We then examined whether ESCs lacking Esrrb and maintained using LIF are pluripotent. Cells grafted under the kidney capsule gave rise within 6 weeks to large multidifferentiated tumors that contained neural, mesodermal, and endodermal tissues along with undifferentiated embryonal carcinoma (Figure 5A). The tumors showed no overt differences in size or differentiation from teratocarcinomas generated by Esrrbfl/fl cells. Most significantly, the embryonic identity and developmental potential of Esrrb null cells was confirmed by integration into the inner cell mass after aggregation with morulae (Figures 5B and 5C) and widespread contribution to the midgestation embryo after blastocyst injection (Figure 5D; Figure S5).

Figure 5
Esrrb Null Cells Are Pluripotent

Direct Regulation of Esrrb Expression by the Gsk3/β-Catenin/Tcf3 Axis

In keeping with several other core pluripotency factors, Esrrb is expressed in a mosaic fashion in ESCs cultured in serum. When CH is added to the cultures, however, Esrrb immunostaining becomes more uniform and increased in intensity (Figures 6A and 6B). To confirm binding of Tcf3 to the Esrrb gene, we carried out single point ChIP assays at five regions detected in previous ChIP studies (Cole et al., 2008; Marson et al., 2008). Marked enrichment was observed in WT ESCs compared with Tcf3 null cells (Figure 6C). As noted above, Tcf3 null ESCs show elevated expression of Esrrb that is not further induced by CH alone. We repeated this analysis in the presence of LIF and PD and obtained similar results (Figure 6D). β-catenin null ESCs also fail to upregulate Esrrb in response to CH, consistent with their inability to self-renew without LIF (Wray et al., 2011). These data confirm that both Tcf3 and β-catenin are necessary for Esrrb induction by Gsk3 inhibition. We found that Wnt3a can induce Esrrb, although to lower levels than CH (Figure S6), likely reflecting the operation of negative feedback in the canonical Wnt pathway that can be short-circuited by Gsk3 inhibition. Finally, we investigated the possibility that induction of Esrrb may involve Nanog. Nanog is modestly upregulated by both CH and Tcf3 ablation (Figure 1D) and it has been shown to bind to the Esrrb promoter region (Chen et al., 2008). We found that Esrrb is fully induced by CH in Nanog null ESCs (Figure 6E). Steady state expression is lower in the absence of Nanog, however (see also Figure 4G). We conclude that Nanog plays a role in maintenance of Esrrb expression level, but that induction by Gsk3 inhibition is mediated directly by abrogation of Tcf3 repression (Figure 6F).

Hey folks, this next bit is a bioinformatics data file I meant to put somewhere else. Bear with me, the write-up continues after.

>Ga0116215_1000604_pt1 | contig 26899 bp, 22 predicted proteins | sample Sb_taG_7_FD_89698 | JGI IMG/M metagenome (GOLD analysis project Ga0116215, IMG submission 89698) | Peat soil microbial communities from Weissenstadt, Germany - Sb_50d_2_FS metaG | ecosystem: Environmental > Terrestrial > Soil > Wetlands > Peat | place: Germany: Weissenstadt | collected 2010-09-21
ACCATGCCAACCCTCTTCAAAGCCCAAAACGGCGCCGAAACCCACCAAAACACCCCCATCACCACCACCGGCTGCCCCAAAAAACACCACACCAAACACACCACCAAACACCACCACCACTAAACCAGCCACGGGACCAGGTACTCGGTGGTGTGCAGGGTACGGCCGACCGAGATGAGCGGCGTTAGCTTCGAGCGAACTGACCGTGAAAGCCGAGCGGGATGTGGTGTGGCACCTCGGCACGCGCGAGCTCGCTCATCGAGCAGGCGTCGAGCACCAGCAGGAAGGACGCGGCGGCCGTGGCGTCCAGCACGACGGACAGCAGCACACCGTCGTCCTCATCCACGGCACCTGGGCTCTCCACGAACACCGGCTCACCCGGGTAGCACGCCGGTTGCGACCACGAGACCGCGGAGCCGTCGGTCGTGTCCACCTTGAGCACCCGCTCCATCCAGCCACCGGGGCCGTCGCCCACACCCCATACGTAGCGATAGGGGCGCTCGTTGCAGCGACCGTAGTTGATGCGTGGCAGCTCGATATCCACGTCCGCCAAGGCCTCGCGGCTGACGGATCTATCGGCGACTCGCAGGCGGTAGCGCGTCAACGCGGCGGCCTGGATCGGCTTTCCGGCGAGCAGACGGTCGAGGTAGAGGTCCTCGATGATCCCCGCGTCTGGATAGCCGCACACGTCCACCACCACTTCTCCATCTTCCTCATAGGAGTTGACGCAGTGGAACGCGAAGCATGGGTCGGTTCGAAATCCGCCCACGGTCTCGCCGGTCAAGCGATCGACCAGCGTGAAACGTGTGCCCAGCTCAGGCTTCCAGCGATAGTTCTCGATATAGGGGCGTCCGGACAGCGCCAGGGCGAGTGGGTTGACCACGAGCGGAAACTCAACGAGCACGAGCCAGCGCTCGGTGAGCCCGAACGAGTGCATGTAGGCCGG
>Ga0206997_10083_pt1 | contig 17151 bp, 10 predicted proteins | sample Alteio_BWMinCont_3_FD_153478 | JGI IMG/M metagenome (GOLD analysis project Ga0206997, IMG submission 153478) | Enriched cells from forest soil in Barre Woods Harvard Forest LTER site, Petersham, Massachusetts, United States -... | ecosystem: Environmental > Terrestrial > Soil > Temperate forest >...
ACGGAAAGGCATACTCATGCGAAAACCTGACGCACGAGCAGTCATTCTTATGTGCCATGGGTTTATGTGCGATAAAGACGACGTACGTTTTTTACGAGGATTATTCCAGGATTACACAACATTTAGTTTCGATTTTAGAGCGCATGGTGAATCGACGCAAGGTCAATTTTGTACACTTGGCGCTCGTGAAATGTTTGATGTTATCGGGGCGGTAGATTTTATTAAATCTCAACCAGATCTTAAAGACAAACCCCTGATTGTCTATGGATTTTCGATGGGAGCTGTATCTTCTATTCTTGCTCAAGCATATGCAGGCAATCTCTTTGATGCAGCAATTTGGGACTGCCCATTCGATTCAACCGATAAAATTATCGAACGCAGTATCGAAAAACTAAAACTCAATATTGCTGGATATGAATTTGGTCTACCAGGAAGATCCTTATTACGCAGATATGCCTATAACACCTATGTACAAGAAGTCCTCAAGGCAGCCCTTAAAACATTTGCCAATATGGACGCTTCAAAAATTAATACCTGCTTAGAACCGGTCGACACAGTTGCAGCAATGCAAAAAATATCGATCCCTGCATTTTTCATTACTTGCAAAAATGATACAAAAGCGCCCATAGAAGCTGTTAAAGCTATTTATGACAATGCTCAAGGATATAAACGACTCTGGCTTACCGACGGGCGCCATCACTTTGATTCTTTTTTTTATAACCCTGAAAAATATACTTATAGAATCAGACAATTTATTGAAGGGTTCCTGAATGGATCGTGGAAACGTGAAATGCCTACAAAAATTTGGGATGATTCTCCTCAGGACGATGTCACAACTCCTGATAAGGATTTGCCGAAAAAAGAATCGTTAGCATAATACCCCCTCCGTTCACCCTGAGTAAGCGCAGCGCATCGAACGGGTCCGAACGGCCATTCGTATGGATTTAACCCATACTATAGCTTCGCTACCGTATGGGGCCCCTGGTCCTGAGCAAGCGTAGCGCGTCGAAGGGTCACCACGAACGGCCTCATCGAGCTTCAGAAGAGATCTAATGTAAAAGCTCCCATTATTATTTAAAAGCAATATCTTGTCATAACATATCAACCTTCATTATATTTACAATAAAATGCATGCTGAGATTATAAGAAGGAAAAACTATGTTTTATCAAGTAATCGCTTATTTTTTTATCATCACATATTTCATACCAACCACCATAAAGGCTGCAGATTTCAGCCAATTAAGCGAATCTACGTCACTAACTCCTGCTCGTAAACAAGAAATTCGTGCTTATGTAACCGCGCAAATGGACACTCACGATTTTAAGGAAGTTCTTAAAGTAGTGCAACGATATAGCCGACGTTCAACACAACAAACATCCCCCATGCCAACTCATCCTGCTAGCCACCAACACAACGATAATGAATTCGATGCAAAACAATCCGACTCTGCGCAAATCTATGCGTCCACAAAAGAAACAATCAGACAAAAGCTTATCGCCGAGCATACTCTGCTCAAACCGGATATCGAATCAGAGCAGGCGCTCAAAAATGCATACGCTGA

Figure 6
Mechanism of Esrrb Regulation by Tcf3

Discussion

Several mechanisms have been proposed through which inhibition of Gsk3 may stabilize the naive state of mouse ESCs (Cole et al., 2008; Kelly et al., 2011; Sokol, 2011; Wray et al., 2011; Yi et al., 2011). The present analyses clarify this debate by identifying Esrrb as a direct functional target of Tcf3 that is derepressed downstream of Gsk3 inhibition. Perturbation studies demonstrate that Esrrb activity is both necessary and sufficient for the response to Gsk3 inhibition. Notably, Esrrb exhibits markedly more potent capacity than other Tcf3 targets to suppress differentiation, sustain propagation, and maintain key pluripotency genes. While recognizing that Tcf3 also regulates other key genes in the pluripotency circuitry, these findings pinpoint Esrrb as the main effector through which the Gsk3/β-catenin/Tcf3 axis modulates ESC self-renewal.

We generated a compendium of publicly available ChIP-seq data for 38 transcriptional regulators in mouse ESCs (Figures S1A and S1B). This integrated resource with a unified data structure enables streamlined cross-referencing of individual data sets from different laboratories. Distinct clusters of binding profiles can be discerned that appear to partition the ESC transcriptional program into several major subcompartments. The compendium thus provides a powerful analytical tool with the potential to fuel new hypotheses on the transcriptional control of ESC function. Tcf3 binds at a large number of sites, including many genes implicated in ESC biology (Cole et al., 2008; Marson et al., 2008; Tam et al., 2008). We used the compendium resource to examine in greater detail genes bound by both Tcf3 and core pluripotency factors and generate a refined list of candidate targets, which included Esrrb.